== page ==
Lunchtable TV Talk – Nashville: Music pulls you in


I am happy when a same-sex couple shares some kind of intimacy on television. On the most recent episode of Nashville, closeted and conflicted character Will Lexington (Chris Carmack) kisses a man in whom he has interest. Will’s journey to self-acceptance has maybe only just begun (he does not want to jeopardize his career by coming out) but at least he is not trying to throw himself in front of trains, acting out in homophobic self-hate or getting married to women to conceal his true self. He seems to be moving slowly toward coming out, which required a lot of self-searching and bad decisions – and most of all, coming to accept himself as a gay man. Maybe coming out is coming next.

I like seeing these personal evolutions of all kinds on tv, and I am especially happy when “minority” storylines play out alongside the rest of the stories. Will’s reluctance to come out has a lot to do with believing his doing so will jeopardize his burgeoning country music career. A somewhat similar story unfolds in Empire, in which one of the characters, Jamal (Jussie Smollett), is proudly gay and out to his family, but his father – the head of an entertainment empire, doesn’t want Jamal to come out publicly (Jamal is a musician), and the father holds this over Jamal’s head (along the lines of, “If you come out, I will cut you off…”). These experiences share similarities and differences, and seeing them on television will further the case for equality – and for letting people be who they are (and see representations of that on TV).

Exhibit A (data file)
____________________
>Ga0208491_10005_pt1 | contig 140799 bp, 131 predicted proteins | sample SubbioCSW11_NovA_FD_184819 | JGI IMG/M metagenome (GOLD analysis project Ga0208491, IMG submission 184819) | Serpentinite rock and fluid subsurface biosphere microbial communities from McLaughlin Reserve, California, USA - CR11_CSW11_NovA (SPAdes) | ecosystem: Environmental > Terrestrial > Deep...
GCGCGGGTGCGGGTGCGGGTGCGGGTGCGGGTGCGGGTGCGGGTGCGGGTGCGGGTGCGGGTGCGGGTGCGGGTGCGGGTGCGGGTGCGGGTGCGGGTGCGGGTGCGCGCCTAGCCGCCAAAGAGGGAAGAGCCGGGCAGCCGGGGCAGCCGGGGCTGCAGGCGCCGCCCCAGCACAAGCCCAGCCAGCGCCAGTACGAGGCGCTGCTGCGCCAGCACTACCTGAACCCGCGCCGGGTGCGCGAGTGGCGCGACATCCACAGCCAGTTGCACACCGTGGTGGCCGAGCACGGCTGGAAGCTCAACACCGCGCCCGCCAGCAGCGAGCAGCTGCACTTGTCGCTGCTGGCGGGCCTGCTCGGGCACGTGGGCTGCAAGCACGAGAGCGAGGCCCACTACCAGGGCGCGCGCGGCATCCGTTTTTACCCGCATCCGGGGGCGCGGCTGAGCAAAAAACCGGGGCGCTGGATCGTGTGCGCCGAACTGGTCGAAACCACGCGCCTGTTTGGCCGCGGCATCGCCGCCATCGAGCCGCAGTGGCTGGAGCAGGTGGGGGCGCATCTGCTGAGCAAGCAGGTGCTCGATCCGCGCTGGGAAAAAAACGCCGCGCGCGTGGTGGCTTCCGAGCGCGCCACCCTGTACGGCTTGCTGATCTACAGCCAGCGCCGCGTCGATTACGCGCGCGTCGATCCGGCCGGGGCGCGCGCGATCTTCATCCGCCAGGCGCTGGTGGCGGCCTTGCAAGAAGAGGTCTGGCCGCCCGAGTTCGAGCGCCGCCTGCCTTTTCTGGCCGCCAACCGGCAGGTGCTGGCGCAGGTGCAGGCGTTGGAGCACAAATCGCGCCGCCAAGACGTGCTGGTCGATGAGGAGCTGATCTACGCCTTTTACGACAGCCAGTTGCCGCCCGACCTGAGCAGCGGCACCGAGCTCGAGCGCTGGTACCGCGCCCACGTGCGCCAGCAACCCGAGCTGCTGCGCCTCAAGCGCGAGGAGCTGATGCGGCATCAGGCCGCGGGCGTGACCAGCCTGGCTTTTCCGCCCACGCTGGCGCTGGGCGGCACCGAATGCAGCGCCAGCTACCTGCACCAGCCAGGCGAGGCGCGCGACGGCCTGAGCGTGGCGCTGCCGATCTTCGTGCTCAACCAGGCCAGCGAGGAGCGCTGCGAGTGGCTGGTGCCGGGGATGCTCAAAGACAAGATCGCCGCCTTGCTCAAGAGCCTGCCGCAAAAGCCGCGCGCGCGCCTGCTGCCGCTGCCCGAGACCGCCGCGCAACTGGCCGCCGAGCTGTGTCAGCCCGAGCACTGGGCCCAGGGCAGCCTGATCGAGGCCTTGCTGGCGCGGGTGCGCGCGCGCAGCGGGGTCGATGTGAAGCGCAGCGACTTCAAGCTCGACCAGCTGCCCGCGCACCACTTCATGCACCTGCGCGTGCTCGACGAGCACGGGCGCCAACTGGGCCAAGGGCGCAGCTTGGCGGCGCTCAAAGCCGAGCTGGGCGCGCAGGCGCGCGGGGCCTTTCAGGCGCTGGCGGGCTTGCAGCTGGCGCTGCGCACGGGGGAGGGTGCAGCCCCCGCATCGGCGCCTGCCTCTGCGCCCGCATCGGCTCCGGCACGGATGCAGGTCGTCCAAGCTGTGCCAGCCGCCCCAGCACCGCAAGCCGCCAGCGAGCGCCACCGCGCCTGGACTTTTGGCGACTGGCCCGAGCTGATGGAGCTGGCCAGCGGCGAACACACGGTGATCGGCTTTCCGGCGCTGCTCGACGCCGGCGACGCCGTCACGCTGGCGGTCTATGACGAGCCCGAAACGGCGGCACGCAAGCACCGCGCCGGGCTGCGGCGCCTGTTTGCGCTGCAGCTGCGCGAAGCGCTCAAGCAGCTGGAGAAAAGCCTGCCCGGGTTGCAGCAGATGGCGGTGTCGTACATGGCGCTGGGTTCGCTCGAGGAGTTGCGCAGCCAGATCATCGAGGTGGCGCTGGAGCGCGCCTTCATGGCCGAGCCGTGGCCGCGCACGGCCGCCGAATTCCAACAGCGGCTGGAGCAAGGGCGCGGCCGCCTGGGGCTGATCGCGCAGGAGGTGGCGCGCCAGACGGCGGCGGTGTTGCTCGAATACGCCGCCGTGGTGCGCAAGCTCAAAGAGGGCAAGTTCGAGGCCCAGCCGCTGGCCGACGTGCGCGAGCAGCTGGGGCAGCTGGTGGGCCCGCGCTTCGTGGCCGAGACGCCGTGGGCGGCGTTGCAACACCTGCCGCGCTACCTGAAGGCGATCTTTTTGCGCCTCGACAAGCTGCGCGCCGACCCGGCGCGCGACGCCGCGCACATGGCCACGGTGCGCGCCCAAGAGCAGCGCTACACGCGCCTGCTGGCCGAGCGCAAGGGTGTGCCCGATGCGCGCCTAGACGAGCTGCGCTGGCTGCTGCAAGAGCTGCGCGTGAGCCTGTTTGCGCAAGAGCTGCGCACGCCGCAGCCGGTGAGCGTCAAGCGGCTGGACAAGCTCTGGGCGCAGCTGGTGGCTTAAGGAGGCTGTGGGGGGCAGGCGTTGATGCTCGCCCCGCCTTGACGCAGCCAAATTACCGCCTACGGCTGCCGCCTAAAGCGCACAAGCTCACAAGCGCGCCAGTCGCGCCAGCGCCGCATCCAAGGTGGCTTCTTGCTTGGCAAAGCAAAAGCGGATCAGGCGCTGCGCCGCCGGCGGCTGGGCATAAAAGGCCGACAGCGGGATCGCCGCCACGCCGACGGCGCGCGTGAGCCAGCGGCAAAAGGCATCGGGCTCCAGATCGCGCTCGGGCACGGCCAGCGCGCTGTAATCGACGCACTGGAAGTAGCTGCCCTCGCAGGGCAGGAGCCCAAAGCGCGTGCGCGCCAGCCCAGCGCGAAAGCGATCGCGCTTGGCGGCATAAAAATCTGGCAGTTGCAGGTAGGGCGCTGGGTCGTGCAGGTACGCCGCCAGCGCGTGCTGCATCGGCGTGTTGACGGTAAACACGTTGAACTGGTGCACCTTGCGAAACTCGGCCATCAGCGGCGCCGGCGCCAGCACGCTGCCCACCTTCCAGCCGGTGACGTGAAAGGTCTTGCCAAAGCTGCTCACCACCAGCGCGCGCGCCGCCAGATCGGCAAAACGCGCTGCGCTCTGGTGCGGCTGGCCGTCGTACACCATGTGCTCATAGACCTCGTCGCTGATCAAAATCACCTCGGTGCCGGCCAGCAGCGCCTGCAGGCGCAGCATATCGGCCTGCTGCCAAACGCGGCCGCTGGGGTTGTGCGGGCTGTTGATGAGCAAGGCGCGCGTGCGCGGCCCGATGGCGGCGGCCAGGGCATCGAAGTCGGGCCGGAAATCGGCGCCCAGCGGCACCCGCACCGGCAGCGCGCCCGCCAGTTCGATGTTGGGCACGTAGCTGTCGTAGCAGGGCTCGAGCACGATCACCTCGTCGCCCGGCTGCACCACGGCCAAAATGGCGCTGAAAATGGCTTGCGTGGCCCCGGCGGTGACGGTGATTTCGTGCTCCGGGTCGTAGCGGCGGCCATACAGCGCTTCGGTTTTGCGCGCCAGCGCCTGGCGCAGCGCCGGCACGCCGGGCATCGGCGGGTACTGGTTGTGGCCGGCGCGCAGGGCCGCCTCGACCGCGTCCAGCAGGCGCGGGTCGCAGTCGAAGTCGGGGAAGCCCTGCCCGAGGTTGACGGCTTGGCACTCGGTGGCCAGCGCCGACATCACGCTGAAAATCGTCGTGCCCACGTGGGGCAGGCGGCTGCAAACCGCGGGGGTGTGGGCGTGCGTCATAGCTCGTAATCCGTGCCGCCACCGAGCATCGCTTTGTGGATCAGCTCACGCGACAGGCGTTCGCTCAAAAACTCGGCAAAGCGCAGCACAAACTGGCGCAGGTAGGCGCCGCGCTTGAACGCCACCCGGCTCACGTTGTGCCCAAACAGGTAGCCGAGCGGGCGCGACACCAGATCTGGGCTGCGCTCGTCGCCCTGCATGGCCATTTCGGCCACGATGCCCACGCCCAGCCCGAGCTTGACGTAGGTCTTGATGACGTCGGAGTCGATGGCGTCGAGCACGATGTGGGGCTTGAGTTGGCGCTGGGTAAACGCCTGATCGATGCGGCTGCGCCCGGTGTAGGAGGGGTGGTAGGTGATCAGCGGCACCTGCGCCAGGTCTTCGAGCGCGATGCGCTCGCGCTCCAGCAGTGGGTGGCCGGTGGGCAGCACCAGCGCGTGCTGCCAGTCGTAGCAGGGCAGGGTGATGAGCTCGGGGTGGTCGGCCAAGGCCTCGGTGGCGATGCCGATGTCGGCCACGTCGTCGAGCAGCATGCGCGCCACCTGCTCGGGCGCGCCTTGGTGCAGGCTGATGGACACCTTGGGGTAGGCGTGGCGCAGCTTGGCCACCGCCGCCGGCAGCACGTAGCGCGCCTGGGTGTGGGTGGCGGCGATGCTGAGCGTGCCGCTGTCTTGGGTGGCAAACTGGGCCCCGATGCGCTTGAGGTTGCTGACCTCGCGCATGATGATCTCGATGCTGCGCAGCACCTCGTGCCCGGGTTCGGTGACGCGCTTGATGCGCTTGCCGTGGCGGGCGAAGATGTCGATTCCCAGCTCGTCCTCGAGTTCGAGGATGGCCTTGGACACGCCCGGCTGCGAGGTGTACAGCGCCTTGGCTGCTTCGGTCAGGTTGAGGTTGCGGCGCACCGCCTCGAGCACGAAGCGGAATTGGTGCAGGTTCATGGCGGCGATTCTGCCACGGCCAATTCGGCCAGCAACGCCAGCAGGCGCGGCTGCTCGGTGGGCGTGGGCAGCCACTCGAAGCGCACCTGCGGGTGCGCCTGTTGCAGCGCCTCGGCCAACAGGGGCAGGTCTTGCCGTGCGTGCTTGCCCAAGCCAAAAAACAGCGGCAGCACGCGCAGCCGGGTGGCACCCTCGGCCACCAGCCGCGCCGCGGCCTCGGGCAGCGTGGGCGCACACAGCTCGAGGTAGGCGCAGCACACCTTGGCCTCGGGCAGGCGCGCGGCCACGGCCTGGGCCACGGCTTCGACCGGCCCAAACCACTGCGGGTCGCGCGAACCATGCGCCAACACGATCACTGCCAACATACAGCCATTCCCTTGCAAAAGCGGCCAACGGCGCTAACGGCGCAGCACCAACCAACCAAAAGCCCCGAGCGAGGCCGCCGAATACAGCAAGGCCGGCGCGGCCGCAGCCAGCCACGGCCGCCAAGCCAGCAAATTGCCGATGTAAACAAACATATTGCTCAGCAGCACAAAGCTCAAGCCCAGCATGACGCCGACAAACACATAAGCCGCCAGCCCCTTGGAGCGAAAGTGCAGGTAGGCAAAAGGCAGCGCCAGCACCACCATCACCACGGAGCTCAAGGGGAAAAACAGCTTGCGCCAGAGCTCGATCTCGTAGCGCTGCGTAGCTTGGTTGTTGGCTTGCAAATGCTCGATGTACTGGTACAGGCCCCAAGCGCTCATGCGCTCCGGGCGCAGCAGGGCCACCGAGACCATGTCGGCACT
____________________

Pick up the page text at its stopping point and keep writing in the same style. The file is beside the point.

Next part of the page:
I saw a quote from Ellen DeGeneres today that summed up my thinking exactly: “Whenever people act like gay images in the media will influence kids to be gay I want to remind them that gay children grew up with only straight people on television.” The important thing – what we need to move toward – is showing representations of all kinds of people so that all kinds of viewers can relate.


In many ways Nashville is an annoying soap opera, but I keep watching because I like Connie Britton, because I mostly like the positive changes that Hayden Panettiere’s character has undergone, because I sometimes hope there will be some kind of semi-redemptive qualities in characters like Oliver Hudson’s Jeff Fordham, and mostly because I really enjoy the music. It’s the music that has always pulled me in and kept me coming back.

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